Georgia Connections Academy’s (GACA) most recent published graduation rate was 34%. A major factor representing a large portion of the difficulties we face as a virtual school and our graduation rates are students who enroll off-cohort for graduation. Approximately 700 new students enrolled in Georgia Connections Academy ranging across grade levels for the 2015-2016 school year and 9.3% of the student population that ended the year with Georgia Connections Academy were deemed as off cohort for graduating within their four-year graduation timeframe. This percentage does not include off-cohort students who were enrolled with us some point during the 2015-2016 school years, but were voluntarily or administratively withdrawn for attendance reasons. Our closing-the-gap initiative, Power PUSH (Persevere Until Success Happens), specifically targeted students whose graduation cohort year was listed as 2016-2017 but were not on track for that graduation year.
Using research from dropoutprevention.org specifically on personal attention and encouragement, the counseling department developed a calling plan similar to a check-in/check-out program for our identified student population. Because GACA staff communicates with our students mostly by phone, the counseling department set up scheduled weekly calls with 63 identified students who were off-cohort for graduation for the 2016-2017 school year. During those calls counselors and staff worked through barriers to success the student was facing and helped students to develop a firm plan for becoming more successful in high school and at Georgia Connections Academy. All of these calls were logged with detailed notes accessible to all staff that had some stake in the student’s welfare.
In addition to the calling plan, these students were also invited to monthly student success sessions, which were in-person sessions created and hosted by the counseling team that included the student and their caretakers. A group meeting with the principal and graduation coach was held prior to meeting with the student’s counselor for an individual session. These sessions were designed to help reinforce the student’s understanding of ways to remove potential academic barriers and to develop a plan to make the student more successful. Each student was asked to sign a contract along with their caretakers that outlined the individual counseling session held with the caretaker present. All students who attended the sessions had their grades and credits earned tracked from the beginning of the year until the end of the year with frequent check ins by phone and in person with our counseling department.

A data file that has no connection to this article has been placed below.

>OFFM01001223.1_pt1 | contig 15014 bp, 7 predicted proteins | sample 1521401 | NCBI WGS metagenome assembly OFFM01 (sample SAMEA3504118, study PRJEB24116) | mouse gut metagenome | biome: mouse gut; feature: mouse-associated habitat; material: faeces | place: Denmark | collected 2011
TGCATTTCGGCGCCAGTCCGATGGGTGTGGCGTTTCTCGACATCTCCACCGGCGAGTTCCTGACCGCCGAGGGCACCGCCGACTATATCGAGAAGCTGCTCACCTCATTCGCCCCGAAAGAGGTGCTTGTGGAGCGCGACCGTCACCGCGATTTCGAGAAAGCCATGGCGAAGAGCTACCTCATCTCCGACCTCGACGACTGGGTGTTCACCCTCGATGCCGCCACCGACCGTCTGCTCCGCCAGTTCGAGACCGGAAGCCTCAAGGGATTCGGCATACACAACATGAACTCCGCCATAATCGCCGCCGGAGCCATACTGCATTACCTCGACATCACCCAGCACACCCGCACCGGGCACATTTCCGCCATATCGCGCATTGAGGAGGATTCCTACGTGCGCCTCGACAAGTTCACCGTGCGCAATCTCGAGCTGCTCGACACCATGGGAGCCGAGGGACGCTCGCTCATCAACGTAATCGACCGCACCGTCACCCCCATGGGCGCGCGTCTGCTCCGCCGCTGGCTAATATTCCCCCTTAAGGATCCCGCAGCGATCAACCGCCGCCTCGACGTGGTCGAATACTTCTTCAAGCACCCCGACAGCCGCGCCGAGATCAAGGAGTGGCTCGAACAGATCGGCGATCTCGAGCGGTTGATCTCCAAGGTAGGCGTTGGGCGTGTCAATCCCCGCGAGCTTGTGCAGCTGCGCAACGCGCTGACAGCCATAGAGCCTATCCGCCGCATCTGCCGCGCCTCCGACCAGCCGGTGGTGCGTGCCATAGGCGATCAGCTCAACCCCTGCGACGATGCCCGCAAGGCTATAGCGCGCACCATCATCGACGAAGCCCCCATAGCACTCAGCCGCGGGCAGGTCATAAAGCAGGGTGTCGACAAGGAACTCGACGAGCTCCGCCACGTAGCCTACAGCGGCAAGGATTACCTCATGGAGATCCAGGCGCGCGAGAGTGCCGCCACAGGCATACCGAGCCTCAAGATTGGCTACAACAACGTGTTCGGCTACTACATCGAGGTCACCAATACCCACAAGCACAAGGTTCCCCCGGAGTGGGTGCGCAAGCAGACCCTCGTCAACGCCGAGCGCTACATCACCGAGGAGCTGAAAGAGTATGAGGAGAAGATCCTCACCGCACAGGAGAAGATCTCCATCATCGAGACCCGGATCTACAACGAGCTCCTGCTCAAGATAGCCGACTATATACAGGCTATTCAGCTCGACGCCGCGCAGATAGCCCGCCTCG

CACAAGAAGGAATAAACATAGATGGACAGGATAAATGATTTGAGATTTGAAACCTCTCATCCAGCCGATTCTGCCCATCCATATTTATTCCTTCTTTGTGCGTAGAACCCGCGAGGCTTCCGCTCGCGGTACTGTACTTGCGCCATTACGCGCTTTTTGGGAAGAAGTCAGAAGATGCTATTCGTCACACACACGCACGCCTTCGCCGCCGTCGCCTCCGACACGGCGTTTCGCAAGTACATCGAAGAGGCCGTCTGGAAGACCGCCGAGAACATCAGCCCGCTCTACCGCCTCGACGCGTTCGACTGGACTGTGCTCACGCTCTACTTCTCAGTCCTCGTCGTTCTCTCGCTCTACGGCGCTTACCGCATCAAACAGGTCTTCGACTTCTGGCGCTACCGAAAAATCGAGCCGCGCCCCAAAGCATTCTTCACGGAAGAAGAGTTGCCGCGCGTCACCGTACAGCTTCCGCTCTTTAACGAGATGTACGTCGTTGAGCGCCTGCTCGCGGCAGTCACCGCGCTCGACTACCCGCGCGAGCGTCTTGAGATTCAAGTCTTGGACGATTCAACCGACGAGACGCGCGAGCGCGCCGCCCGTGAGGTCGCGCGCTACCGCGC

The intervention’s calling plan honed in on more abstract standards such as self-discipline or control, while a shift to specific behaviors or self-management skills was used for the success sessions since those were in person and held with all counselors present to dicuss and work through behavior concerns. Specifically, the calling plan most often attempted to address strategies B-SMS 2 and 5 as many students who struggle with academic success lack the motivation or ability to plan to perform at their optimal potential. Behavior standards B-SMS 1, 6, and 8 were the focal points of the success sessions with the design to assist students in removing behavioral barriers to their learning and developing better habits when working independently.
The results of this intervention showed only slight gains. While the students received a much larger number of calls and in-person contacts from staff, they earned an average of 5.79 credits in the 2016-2017 school year compared to 5.36 credits in the 2015-2016 school year. Additionally, while more credits were earned on average, students from this target group attempted an average of 7.15 credits in 2016-2017 compared to the 6.53 attempted by the same group during the 2015-2016 school year. Approximately 53% of the students from the target group earned more credits during the 16-17 school year than they did during the 15-16 school year. This data implies that increased contacts from staff does not impact student success in the way we want and that other factors such as working unsupervised or lack of motivation are contributing to this population continuing to struggle.
Future attempts at this intervention should include grade check markers where student grades are analyzed more frequently, perhaps on a monthly basis, to determine the effectiveness of calling plan check ins and whether more frequent check ins are needed for students. Furthermore, students should have a grade cutoff where falling below said cutoff requires a meeting with the student’s academic team, counselor, and guardian to address concerns prior to the completion of the semester. Ideally, this would increase student performance with the increased monitoring and prevent credit